“When federal regulators in 2010 instituted new ethics rules to prevent Wall Street executives from using campaign contributions to influence government investments,” our guest today, David Sirota, wrote recently in International Business Times. “they pointed to New Mexico as an example of a state mired in pay-to-play practices.”
The mire of bad investments made during the administration of Democratic Governor Bill Richardson, bad investments that, witnesses have testified, were tied to millions of dollars in payoffs made to close political friends of the governor, proved to be a gold mine for Richardson’s successor, Republican Susana Martinez. Her 2 gubernatorial triumphs in 2010 and 2014 were fueled by her attacks on her predecessor’s alleged pay-to-play proclivities.
As I’ve said before, there are two basic flaws in pay-to-play deals. First, of course, they corrupt public business, allowing public officials or their associates to enrich themselves with illegal benefits, and second, the corrupted selection process directs contracts to firms selected not for their competence but for their corruption. Often they perform accordingly.
Lawyers for the NM State Investment Council have made both points in recovering more than $30 million from investment companies caught paying off accused middlemen like the father-son team of Anthony and Mark Correra.
Referencing the moral environment of the Richardson administration, Martinez declared, “Corruption is a crime, not an ethical dilemma. Those guilty of corruption are criminals and they should be treated as such….Public officials who know about, but fail to report, pay-to-play activity,” she said, “don’t have the luxury of turning a blind eye.”
But David Sirota says, his IBT/MapLight investigation “shows that when it comes to campaign cash from managers of state investments, Martinez turned a blind eye to the ethical standards she championed.”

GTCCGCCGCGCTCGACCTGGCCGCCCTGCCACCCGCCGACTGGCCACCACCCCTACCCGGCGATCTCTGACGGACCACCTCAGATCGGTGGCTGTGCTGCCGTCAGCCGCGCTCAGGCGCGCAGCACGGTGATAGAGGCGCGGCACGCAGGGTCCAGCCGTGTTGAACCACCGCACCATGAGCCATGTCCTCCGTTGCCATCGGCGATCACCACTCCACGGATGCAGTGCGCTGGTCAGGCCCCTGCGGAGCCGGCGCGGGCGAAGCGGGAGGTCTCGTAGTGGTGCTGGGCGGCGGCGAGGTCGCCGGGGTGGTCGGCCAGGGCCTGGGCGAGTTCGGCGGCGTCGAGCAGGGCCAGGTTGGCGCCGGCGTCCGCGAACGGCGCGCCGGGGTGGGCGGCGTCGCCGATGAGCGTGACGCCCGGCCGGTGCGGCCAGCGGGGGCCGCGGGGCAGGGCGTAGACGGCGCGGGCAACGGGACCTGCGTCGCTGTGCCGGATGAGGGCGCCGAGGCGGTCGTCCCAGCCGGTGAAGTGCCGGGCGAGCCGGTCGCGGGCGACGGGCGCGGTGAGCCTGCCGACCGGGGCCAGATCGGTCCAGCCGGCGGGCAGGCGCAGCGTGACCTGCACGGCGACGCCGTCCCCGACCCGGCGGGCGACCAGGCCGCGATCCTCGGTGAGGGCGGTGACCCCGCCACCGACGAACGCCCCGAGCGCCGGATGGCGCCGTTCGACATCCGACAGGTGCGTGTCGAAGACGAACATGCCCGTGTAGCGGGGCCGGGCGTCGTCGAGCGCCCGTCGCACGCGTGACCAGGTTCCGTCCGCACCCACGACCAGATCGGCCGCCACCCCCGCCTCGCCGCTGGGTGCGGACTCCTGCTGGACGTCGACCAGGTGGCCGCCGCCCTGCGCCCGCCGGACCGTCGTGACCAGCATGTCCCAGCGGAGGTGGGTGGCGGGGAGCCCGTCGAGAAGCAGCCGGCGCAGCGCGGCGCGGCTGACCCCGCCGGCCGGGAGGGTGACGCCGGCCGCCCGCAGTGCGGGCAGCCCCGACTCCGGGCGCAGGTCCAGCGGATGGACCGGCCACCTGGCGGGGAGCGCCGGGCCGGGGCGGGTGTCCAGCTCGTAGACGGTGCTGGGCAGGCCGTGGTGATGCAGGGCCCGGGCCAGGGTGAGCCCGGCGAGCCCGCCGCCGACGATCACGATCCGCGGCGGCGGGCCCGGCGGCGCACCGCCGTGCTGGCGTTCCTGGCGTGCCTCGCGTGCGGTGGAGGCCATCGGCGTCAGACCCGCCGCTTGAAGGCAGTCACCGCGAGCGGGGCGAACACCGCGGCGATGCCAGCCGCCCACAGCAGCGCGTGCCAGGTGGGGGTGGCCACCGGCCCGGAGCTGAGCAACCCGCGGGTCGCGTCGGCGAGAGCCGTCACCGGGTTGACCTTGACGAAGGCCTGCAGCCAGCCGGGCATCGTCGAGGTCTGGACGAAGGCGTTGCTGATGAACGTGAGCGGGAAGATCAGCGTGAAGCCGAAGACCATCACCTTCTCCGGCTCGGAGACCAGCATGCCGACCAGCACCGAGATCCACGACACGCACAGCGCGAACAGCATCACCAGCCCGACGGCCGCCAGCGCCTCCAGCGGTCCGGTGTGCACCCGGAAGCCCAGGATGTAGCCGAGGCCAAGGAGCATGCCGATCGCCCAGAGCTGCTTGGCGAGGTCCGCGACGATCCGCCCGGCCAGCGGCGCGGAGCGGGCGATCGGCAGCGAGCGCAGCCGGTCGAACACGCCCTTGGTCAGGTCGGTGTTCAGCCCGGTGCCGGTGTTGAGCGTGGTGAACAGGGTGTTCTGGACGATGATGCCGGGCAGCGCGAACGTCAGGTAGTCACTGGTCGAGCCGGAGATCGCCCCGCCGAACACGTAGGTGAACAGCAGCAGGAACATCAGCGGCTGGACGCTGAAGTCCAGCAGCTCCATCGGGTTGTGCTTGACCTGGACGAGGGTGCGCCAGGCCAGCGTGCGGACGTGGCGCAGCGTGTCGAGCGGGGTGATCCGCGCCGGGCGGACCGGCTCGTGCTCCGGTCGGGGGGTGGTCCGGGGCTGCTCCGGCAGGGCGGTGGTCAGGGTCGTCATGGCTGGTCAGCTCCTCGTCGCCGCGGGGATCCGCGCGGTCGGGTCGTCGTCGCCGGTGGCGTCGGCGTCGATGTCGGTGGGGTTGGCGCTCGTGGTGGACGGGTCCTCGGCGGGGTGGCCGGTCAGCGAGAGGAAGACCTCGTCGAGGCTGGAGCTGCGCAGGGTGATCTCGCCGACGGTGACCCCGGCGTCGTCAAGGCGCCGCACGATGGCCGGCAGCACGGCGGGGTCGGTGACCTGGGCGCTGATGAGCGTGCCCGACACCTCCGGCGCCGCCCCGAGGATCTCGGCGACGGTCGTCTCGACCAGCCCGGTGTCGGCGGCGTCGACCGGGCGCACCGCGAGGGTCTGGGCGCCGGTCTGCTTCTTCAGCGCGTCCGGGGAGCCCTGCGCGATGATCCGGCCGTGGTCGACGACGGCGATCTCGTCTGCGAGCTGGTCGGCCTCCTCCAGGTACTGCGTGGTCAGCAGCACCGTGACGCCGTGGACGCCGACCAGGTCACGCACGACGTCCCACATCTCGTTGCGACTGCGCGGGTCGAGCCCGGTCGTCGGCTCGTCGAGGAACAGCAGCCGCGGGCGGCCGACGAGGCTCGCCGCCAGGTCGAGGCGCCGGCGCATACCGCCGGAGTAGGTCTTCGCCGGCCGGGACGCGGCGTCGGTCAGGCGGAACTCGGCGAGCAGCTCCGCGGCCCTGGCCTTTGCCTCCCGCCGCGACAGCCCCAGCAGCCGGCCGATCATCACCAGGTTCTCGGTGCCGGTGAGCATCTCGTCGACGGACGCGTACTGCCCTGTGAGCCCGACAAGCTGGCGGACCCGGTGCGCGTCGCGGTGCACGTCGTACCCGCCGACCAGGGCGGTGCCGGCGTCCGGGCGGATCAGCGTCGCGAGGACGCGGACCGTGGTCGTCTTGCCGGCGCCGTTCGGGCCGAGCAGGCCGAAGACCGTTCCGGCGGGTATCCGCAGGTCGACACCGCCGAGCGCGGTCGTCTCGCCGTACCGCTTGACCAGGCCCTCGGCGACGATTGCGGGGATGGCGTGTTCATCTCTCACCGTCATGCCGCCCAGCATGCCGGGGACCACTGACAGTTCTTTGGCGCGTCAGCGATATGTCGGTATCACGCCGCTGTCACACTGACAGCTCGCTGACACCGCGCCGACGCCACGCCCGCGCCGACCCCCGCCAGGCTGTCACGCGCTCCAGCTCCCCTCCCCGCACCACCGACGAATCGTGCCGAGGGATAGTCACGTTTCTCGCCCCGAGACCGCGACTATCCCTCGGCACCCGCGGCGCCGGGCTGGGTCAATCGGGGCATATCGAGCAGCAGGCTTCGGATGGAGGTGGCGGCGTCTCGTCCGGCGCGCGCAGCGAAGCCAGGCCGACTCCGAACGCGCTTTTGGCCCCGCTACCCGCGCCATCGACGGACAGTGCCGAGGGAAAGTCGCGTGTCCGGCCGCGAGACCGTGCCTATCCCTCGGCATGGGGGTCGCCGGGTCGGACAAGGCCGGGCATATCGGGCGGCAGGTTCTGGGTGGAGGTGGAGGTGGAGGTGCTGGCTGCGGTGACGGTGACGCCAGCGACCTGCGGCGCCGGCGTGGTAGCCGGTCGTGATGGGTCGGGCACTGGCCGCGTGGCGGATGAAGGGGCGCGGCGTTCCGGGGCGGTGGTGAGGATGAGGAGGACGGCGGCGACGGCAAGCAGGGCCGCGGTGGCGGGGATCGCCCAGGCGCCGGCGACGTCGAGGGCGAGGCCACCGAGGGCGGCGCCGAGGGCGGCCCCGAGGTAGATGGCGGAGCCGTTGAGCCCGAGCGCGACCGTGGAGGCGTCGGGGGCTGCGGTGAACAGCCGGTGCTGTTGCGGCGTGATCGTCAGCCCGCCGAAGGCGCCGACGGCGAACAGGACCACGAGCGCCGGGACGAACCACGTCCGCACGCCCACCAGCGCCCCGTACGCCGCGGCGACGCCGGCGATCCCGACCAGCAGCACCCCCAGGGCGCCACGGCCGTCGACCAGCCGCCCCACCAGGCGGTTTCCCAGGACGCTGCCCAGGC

Since 2013, Sirota found, New Mexico taxpayers have paid at least $14.3 million to nine financial firms whose donors gave more than $1.2 million to political groups backing Martinez.
David Sirota is International Business Times’ senior editor for investigations. He is also a nationally syndicated newspaper columnist and a bestselling author. He lives in Denver, Colorado and covers the intersection of money, politics and finance. He appears periodically on national television shows and has been published in (among others) The New York Times Magazine, Politico, The Atlantic, Harper’s, Wired.com, Vice and Salon.com. He also has served as a journalist and consultant on documentaries for CNN and The National Geographic Channel. In 2014, he was the winner of the Society of American Business Editors and Writers’ investigative journalism award, and the winner of the Izzy Award for Journalism from Ithaca College’s Park Center for Independent Media. He was also a finalist for UCLA’s Gerald R. Loeb Award and Syracuse University’s Mirror Award. Before becoming a journalist in 2006, Sirota worked in Washington for, among others, U.S. Rep. Bernie Sanders, the U.S. House Appropriations Committee Minority Staff and the Center for American Progress. He also worked on political campaigns.